Hill: Slieve Donard
Date: Friday 17th July 2015
Company: Just myself
Distance: 10km, Ascent: 1055m
Time: 3Hrs 20Mins

After work on Thursday, I drove to Girvan in order to catch the Friday morning Stena Line sailing from Cairnryan to Belfast. On arriving in Belfast, at around 09:45, I then drove to Newcastle (NI) for an ascent of Slieve Donard, the highest peak in Northern Ireland. Slieve Donard is the only Irish peak which makes it into the Trail100 list of "best" hills in the UK. This list is very subjective; it is definitely NOT the best 100 hills in the UK.

On arriving in Newcastle, I parked in Donard Park from where I would ascend Slieve Donard via the Glen River route.

Map of route undertaken:

From the car park, I initially walked past some playing fields before entering Donard Forest.

Track through forest beyond Donard Park:

I followed the track running alongside the Glen River. On reaching the first of three tracks running through the forest, I crossed the bridge and then continued up through the forest to the left of the river.

Glen River waterfalls:

The next section of track has lots of exposed tree roots, which are slippery when wet. This track does however provide great views of the Glen River.

Glen River:

On reaching another track running through the forest, I again crossed the bridge before making my way up through the forest to the right of the river. This track eventually led me to the mountain path at the top of the forest.

Glen River waterslides:

Looking back along Glen River:

Once out of the forest, the track improved significantly. I passed what I believe to be an ice house.

Beyond the woods and into the open:

Ice House:

Having looked at the MetOffice weather forecast for "Slieve Donard" I had been expecting rain pretty-much throughout the walk. It remained dry throughout with the exception of a ten minute shower during the walk out .

Looking back along Glen River track:

The good track made for fast progress and I was soon overtaking all the other tourists. The track very much reminded me of the Ben Nevis Tourist Route albeit not as busy. While walking on boulders does prevent erosion after a while it is hard on the knees.

Looking towards the col between Slieve Donard and Slieve Commedagh:

The track leads up the col between Slieve Donard and Slieve Commedagh.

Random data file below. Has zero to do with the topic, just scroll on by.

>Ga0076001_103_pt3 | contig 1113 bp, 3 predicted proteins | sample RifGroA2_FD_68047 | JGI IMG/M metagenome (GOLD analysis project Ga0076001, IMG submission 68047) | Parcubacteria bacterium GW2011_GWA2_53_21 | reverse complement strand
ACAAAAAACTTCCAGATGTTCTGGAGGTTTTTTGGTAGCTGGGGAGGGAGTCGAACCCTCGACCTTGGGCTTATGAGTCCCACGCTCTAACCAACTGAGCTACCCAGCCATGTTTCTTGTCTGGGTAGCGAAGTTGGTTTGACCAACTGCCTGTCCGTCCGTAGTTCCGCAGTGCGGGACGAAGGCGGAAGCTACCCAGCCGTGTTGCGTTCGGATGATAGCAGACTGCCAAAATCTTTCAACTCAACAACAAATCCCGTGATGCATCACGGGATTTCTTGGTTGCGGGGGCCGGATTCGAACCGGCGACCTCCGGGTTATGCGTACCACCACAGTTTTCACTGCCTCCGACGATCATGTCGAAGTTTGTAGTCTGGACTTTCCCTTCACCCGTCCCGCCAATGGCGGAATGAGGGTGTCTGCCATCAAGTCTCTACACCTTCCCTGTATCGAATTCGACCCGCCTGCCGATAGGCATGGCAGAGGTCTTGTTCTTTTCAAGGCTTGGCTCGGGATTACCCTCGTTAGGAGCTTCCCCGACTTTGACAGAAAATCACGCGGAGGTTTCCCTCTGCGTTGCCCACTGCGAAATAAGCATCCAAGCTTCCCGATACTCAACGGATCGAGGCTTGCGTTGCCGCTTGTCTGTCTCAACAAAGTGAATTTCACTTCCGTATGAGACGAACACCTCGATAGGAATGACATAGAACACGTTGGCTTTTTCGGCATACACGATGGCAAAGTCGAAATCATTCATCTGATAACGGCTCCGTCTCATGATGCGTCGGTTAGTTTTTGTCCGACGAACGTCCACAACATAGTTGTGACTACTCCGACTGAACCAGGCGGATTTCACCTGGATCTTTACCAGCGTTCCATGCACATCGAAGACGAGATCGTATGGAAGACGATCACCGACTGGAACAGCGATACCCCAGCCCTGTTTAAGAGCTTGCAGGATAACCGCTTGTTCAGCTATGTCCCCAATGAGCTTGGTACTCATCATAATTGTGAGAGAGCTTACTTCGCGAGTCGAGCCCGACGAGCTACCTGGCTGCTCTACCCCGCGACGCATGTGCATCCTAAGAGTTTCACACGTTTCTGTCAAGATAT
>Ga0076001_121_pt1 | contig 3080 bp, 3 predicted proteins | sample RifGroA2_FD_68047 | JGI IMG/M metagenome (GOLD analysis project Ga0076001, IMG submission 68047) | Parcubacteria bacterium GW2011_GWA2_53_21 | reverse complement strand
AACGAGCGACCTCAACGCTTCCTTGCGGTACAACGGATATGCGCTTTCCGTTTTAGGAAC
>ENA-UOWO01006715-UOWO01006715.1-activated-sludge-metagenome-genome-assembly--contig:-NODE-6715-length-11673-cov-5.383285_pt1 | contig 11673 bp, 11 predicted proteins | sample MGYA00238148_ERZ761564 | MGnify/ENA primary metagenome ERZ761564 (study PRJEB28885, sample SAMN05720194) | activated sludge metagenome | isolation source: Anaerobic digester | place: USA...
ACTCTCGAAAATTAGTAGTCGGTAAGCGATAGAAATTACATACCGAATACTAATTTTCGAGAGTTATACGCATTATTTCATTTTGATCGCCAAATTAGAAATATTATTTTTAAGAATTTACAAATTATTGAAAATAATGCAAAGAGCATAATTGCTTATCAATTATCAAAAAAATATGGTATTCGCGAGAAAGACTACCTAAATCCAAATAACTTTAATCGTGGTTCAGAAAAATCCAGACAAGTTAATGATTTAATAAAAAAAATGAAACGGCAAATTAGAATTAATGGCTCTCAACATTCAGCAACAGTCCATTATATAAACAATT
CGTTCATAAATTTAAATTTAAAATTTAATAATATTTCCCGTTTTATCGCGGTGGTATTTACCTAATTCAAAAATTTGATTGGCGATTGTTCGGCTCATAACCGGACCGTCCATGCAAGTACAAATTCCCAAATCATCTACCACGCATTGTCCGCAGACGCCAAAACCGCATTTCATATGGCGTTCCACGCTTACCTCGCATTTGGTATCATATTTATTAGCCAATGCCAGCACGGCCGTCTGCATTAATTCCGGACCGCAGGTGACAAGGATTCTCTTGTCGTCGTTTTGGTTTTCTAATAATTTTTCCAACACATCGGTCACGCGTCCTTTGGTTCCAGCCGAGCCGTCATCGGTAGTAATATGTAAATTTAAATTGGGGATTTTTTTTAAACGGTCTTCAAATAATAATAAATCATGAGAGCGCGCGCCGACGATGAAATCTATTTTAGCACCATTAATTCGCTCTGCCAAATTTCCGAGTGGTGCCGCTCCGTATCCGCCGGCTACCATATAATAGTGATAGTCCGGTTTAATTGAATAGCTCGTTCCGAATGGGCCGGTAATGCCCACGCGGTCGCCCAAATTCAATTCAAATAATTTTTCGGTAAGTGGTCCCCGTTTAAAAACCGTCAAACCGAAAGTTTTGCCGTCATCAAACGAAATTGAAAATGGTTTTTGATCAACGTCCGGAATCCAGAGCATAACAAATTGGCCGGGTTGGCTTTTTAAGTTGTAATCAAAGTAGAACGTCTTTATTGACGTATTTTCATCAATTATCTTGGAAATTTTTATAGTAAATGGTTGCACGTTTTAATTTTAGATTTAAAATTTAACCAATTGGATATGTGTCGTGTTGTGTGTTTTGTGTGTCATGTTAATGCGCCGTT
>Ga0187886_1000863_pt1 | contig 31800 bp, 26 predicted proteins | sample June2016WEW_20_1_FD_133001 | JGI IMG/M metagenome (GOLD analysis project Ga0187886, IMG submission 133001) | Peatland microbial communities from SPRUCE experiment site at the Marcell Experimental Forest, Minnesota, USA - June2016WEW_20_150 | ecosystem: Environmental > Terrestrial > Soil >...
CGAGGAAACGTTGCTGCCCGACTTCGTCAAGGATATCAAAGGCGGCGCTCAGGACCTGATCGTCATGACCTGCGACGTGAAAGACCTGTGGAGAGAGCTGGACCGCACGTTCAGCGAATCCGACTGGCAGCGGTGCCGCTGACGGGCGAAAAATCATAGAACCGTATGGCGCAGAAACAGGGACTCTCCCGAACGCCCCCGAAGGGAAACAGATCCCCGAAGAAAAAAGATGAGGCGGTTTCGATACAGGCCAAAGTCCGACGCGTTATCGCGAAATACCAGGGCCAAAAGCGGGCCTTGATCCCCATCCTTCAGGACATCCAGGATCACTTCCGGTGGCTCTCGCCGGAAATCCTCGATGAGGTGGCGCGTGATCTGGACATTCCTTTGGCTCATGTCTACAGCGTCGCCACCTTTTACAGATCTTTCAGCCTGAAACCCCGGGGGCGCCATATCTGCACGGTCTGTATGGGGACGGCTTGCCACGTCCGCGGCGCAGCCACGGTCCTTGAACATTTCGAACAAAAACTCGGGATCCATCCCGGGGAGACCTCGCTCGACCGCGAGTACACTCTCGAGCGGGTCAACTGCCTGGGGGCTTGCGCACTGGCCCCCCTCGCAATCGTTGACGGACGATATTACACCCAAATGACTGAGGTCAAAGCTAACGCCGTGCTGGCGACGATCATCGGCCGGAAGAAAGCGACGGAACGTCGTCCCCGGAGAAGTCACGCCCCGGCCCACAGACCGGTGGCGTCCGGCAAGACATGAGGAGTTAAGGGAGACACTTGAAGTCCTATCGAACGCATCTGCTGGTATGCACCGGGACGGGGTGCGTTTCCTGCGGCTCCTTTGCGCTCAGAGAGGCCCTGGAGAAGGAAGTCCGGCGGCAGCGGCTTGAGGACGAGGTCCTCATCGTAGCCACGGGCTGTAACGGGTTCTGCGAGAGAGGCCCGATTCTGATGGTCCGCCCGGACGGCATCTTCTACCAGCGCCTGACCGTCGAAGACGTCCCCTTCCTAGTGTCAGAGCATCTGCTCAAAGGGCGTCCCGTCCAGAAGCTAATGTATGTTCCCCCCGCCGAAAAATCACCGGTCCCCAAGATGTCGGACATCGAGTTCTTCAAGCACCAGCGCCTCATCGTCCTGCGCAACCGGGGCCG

Ascent to the col between Slieve Donard and Slieve Commedagh:

Looking back towards Newcastle:

Ascent to the col:

On reaching the col it was very windy, however the incredible Mourne Wall, which runs from Slieve Donard to Slieve Commedagh and beyond, provided almost complete shelter from the wind. The Mourne Wall was constructed between 1904 and 1922 providing jobs for many workers. It is 22 miles long and connects the summits of fifteen mountains.

Slieve Donard and the Mourne Wall:

If I did not have a 6hr+ drive ahead of me to get to Killarney, I would also have ascended Slieve Commedagh. But alas today, time was short so it was just a quick up and down Slieve Donard.

Slieve Commedagh:

The Mountains of Mourne looked fantastic. They reminded me of the Mountains of Arran in Scotland. I definitely want to return to Northern Ireland to walk more of these mountains.

Mountains of Mourne:

Mountains of Mourne:

The Mourne Wall was really useful during the ascent, serving as a windbreak.

Looking back towards Slieve Commedagh during ascent of Slieve Donard:

Mountains of Mourne over a broken section of the Mourne Wall:

View during ascent:

It didn't take long to reach the summit where there is a large cairn and a stone tower.

The summit of Slieve Donard:

I used a large stile to climb over the Mourne Wall and then went inside the stone tower.

Inside the Mourne Wall stone tower at the summit of Slieve Donard:

After climbing back over the stile, I visited the large cairn before returning immediately back down the hill.; no hanging around today.

View from atop the summit cairn:

During the descent, I took a couple of panoramic shots, one with my DSLR and the other with my iPhone. The iPhone panoramic feature is pretty-good.

Mountains of Mourne panorama:

Mountains of Mourne panorama:

As I made my way back down, I could see very heavy rain just a short distance away. I was glad the wind was blowing this storm away instead of towards me.

Heavy rain below:

I returned to the car via the same route before undertaking the long drive to Killarney. Slieve Donard via the Glen River trail is an excellent walk.